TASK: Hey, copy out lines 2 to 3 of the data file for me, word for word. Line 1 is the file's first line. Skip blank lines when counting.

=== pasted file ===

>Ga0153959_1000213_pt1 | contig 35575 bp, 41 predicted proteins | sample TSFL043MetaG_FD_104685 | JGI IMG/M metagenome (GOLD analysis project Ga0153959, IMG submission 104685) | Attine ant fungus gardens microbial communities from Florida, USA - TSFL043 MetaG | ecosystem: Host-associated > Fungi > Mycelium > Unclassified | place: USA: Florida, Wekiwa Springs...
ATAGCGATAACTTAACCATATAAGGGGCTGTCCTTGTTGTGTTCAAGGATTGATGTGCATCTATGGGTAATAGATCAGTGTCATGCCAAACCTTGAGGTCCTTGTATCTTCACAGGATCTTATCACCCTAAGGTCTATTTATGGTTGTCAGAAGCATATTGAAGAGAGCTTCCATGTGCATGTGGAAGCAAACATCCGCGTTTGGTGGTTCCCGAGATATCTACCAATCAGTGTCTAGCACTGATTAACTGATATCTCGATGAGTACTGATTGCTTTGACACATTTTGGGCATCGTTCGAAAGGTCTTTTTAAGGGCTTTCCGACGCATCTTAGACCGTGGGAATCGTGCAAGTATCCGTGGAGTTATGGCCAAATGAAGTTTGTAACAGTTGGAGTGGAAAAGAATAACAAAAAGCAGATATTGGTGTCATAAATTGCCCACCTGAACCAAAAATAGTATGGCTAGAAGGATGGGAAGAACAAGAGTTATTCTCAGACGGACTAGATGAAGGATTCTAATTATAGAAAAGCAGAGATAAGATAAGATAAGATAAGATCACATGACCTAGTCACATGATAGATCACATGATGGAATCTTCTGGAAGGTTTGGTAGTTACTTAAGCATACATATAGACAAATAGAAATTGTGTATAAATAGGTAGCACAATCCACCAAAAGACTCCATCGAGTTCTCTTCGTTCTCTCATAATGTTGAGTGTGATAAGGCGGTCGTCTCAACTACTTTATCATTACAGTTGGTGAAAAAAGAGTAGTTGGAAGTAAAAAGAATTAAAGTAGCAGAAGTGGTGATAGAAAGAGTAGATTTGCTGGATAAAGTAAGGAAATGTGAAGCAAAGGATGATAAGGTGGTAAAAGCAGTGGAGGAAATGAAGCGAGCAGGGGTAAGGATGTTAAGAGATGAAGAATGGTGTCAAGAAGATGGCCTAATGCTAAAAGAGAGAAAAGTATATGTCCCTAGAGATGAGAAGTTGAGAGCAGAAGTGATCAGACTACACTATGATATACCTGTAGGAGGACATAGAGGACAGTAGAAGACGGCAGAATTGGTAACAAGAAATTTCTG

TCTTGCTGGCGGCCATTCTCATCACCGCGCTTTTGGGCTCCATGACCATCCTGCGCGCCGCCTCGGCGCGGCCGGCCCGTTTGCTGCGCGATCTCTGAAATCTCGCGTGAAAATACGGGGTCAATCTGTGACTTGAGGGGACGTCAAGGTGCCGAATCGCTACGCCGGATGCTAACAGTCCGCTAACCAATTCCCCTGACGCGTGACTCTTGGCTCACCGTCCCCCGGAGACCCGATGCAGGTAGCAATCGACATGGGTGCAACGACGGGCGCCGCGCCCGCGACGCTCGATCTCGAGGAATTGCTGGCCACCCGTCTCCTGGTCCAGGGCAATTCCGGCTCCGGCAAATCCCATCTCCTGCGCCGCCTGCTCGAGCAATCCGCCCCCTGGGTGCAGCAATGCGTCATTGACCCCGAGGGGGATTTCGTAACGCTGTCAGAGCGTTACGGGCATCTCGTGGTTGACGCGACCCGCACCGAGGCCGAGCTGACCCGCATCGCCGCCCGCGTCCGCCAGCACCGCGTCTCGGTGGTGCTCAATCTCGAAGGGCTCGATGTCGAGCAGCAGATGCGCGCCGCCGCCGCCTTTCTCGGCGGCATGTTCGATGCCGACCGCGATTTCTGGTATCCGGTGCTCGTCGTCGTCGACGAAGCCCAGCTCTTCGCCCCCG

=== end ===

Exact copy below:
ATAGCGATAACTTAACCATATAAGGGGCTGTCCTTGTTGTGTTCAAGGATTGATGTGCATCTATGGGTAATAGATCAGTGTCATGCCAAACCTTGAGGTCCTTGTATCTTCACAGGATCTTATCACCCTAAGGTCTATTTATGGTTGTCAGAAGCATATTGAAGAGAGCTTCCATGTGCATGTGGAAGCAAACATCCGCGTTTGGTGGTTCCCGAGATATCTACCAATCAGTGTCTAGCACTGATTAACTGATATCTCGATGAGTACTGATTGCTTTGACACATTTTGGGCATCGTTCGAAAGGTCTTTTTAAGGGCTTTCCGACGCATCTTAGACCGTGGGAATCGTGCAAGTATCCGTGGAGTTATGGCCAAATGAAGTTTGTAACAGTTGGAGTGGAAAAGAATAACAAAAAGCAGATATTGGTGTCATAAATTGCCCACCTGAACCAAAAATAGTATGGCTAGAAGGATGGGAAGAACAAGAGTTATTCTCAGACGGACTAGATGAAGGATTCTAATTATAGAAAAGCAGAGATAAGATAAGATAAGATAAGATCACATGACCTAGTCACATGATAGATCACATGATGGAATCTTCTGGAAGGTTTGGTAGTTACTTAAGCATACATATAGACAAATAGAAATTGTGTATAAATAGGTAGCACAATCCACCAAAAGACTCCATCGAGTTCTCTTCGTTCTCTCATAATGTTGAGTGTGATAAGGCGGTCGTCTCAACTACTTTATCATTACAGTTGGTGAAAAAAGAGTAGTTGGAAGTAAAAAGAATTAAAGTAGCAGAAGTGGTGATAGAAAGAGTAGATTTGCTGGATAAAGTAAGGAAATGTGAAGCAAAGGATGATAAGGTGGTAAAAGCAGTGGAGGAAATGAAGCGAGCAGGGGTAAGGATGTTAAGAGATGAAGAATGGTGTCAAGAAGATGGCCTAATGCTAAAAGAGAGAAAAGTATATGTCCCTAGAGATGAGAAGTTGAGAGCAGAAGTGATCAGACTACACTATGATATACCTGTAGGAGGACATAGAGGACAGTAGAAGACGGCAGAATTGGTAACAAGAAATTTCTG

TCTTGCTGGCGGCCATTCTCATCACCGCGCTTTTGGGCTCCATGACCATCCTGCGCGCCGCCTCGGCGCGGCCGGCCCGTTTGCTGCGCGATCTCTGAAATCTCGCGTGAAAATACGGGGTCAATCTGTGACTTGAGGGGACGTCAAGGTGCCGAATCGCTACGCCGGATGCTAACAGTCCGCTAACCAATTCCCCTGACGCGTGACTCTTGGCTCACCGTCCCCCGGAGACCCGATGCAGGTAGCAATCGACATGGGTGCAACGACGGGCGCCGCGCCCGCGACGCTCGATCTCGAGGAATTGCTGGCCACCCGTCTCCTGGTCCAGGGCAATTCCGGCTCCGGCAAATCCCATCTCCTGCGCCGCCTGCTCGAGCAATCCGCCCCCTGGGTGCAGCAATGCGTCATTGACCCCGAGGGGGATTTCGTAACGCTGTCAGAGCGTTACGGGCATCTCGTGGTTGACGCGACCCGCACCGAGGCCGAGCTGACCCGCATCGCCGCCCGCGTCCGCCAGCACCGCGTCTCGGTGGTGCTCAATCTCGAAGGGCTCGATGTCGAGCAGCAGATGCGCGCCGCCGCCGCCTTTCTCGGCGGCATGTTCGATGCCGACCGCGATTTCTGGTATCCGGTGCTCGTCGTCGTCGACGAAGCCCAGCTCTTCGCCCCCG